Cambodian families calling relatives to return home

national June 17, 2014 00:00

By Thanapat Kitjakosol
The Natio

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FEARING A military crackdown on illegal workers, Wiang left his construction site in Bangkok without even receiving a single baht for many weeks of work.

"My employer said he could pay on June 28. But we can’t wait till then,” the 32-year-old Cambodian lamented yesterday as he was about to cross the border back to his home country. “My family demanded that I and five other relatives head back to Cambodia immediately”.

His group had toiled on the Thon Buri side of Bangkok for nearly two months without a work permit, when their families called and told them to come back home for the sake of their safety.
Saweun On, 28, and his relatives are also heading back to Cambodia for much the same reason.
“Our families said things like Thai soldiers have launched a serious crackdown on illegal workers and Thai soldiers have already shot many Cambodians,” he said.
Sa Kaew police chief Maj General Yingyos Thepjamnong yesterday said that rumours about attacks on illegal workers were groundless. He said the National Council for Peace and Order (NCPO) in fact did not have a policy to crack down on illegal migrants right now.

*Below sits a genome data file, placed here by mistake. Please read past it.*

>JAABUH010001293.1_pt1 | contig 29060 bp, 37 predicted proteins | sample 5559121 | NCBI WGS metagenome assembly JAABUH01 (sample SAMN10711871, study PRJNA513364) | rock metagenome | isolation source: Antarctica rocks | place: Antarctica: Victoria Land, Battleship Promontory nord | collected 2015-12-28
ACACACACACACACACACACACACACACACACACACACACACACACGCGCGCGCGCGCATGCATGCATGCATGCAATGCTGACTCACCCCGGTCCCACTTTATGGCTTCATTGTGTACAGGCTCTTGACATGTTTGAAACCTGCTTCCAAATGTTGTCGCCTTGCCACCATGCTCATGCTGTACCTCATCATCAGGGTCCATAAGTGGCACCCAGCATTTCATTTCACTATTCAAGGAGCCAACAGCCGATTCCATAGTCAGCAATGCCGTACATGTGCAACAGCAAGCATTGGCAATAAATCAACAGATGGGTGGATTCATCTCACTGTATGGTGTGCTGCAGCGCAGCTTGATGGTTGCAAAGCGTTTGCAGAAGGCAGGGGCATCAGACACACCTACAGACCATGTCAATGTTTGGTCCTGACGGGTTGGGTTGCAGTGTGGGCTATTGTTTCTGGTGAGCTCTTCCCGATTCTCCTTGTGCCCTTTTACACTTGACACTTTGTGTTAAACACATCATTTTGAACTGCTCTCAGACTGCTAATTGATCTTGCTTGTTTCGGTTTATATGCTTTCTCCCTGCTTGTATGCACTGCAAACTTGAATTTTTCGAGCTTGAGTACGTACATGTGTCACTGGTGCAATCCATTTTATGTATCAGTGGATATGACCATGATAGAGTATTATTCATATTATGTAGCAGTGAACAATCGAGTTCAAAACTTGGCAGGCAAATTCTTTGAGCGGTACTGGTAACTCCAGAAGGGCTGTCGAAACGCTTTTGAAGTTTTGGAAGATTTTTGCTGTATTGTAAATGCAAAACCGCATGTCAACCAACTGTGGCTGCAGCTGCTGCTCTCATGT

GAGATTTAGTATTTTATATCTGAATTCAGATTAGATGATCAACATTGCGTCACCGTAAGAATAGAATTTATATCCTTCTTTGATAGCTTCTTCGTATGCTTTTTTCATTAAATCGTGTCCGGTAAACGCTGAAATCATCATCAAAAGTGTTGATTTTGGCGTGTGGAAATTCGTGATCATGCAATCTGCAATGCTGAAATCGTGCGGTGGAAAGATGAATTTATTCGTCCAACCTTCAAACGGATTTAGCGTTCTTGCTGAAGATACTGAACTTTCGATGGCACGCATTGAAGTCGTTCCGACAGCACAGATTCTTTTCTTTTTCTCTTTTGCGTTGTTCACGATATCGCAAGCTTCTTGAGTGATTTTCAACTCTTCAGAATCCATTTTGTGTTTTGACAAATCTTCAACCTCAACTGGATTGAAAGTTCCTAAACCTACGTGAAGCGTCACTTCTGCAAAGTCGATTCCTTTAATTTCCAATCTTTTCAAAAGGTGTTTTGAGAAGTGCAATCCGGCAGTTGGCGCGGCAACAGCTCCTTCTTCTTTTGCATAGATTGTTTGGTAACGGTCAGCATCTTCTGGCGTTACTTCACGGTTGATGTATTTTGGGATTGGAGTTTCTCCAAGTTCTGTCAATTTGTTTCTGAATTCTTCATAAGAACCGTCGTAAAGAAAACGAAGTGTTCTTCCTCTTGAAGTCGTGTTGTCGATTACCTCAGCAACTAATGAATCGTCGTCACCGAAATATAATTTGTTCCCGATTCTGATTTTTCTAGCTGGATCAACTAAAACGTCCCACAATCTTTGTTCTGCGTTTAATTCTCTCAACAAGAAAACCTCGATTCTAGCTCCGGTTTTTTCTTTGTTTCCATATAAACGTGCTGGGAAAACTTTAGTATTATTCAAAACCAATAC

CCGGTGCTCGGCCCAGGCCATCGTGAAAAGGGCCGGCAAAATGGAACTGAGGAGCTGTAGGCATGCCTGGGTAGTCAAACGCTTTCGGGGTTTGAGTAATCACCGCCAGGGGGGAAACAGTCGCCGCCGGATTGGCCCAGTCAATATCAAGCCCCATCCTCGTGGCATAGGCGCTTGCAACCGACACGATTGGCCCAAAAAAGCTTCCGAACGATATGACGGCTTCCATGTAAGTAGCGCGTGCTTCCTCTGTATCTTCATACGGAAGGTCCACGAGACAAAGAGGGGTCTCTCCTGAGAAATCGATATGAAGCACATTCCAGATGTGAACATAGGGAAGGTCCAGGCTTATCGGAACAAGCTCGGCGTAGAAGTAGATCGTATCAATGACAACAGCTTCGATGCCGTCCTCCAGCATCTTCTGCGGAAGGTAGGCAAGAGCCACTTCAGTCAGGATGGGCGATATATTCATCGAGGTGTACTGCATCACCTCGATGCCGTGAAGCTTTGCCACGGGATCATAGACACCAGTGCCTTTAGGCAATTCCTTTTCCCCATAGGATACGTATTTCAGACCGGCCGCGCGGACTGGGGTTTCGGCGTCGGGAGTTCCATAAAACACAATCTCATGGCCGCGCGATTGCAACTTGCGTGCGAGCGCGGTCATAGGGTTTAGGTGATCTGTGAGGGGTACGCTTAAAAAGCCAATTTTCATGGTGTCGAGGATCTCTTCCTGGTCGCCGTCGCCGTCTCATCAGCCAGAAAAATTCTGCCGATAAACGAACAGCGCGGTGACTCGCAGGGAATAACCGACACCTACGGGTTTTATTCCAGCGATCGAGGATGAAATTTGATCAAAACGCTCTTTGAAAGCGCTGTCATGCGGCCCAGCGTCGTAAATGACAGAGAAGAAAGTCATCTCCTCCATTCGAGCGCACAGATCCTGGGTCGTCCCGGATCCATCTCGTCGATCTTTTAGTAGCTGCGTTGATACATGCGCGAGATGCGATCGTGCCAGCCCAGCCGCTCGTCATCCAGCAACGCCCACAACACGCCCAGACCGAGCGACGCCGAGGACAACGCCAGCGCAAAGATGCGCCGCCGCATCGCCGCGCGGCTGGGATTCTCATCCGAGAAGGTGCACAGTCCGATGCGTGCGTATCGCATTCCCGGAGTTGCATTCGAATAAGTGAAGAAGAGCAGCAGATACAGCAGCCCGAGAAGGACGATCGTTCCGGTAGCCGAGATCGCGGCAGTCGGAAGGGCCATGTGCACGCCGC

“But yes, if we find them, we will have to deport them,” Yingyos said. “But they can always come back as registered workers if they want.”
Wiang, who was arrested as an illegal immigrant some time ago, said he would try to figure out how to get a proper work permit.
“I don’t think I will be able to find any job back home,” Wiang said as he was waiting to cross the border checkpoint in Sa Kaew. “So, I will need to come back to Thailand sooner or later.”
Warin, a 28-year-old Cambodian, said she had been working in Chachoengsao province, near Bangkok, for about two years – and without any rough encounter with officials.
“But I have to leave now because my parents are real worried about my safety,” she said, admitting that she did not have a work permit.
Since the NCPO staged a coup last month, fear has been grown among illegal workers in Thailand partly because of military-led raids at places suspected of sheltering illegal immigrants.
Several Cambodian construction workers say their employers told them to leave in anticipation that officials will toughen their stance against illegal workers.
“My employer told me to leave before June 25,” said Boonlert, an illegal worker from Cambodia. He said he himself did not want to leave because he was paid Bt350 a day in Thailand. “If I work in Cambodia, I will earn just Bt100-plus a day.”
According to Yingyos, more than 100,000 Cambodians have crossed the border to get back to their homeland since the NCPO came to power.

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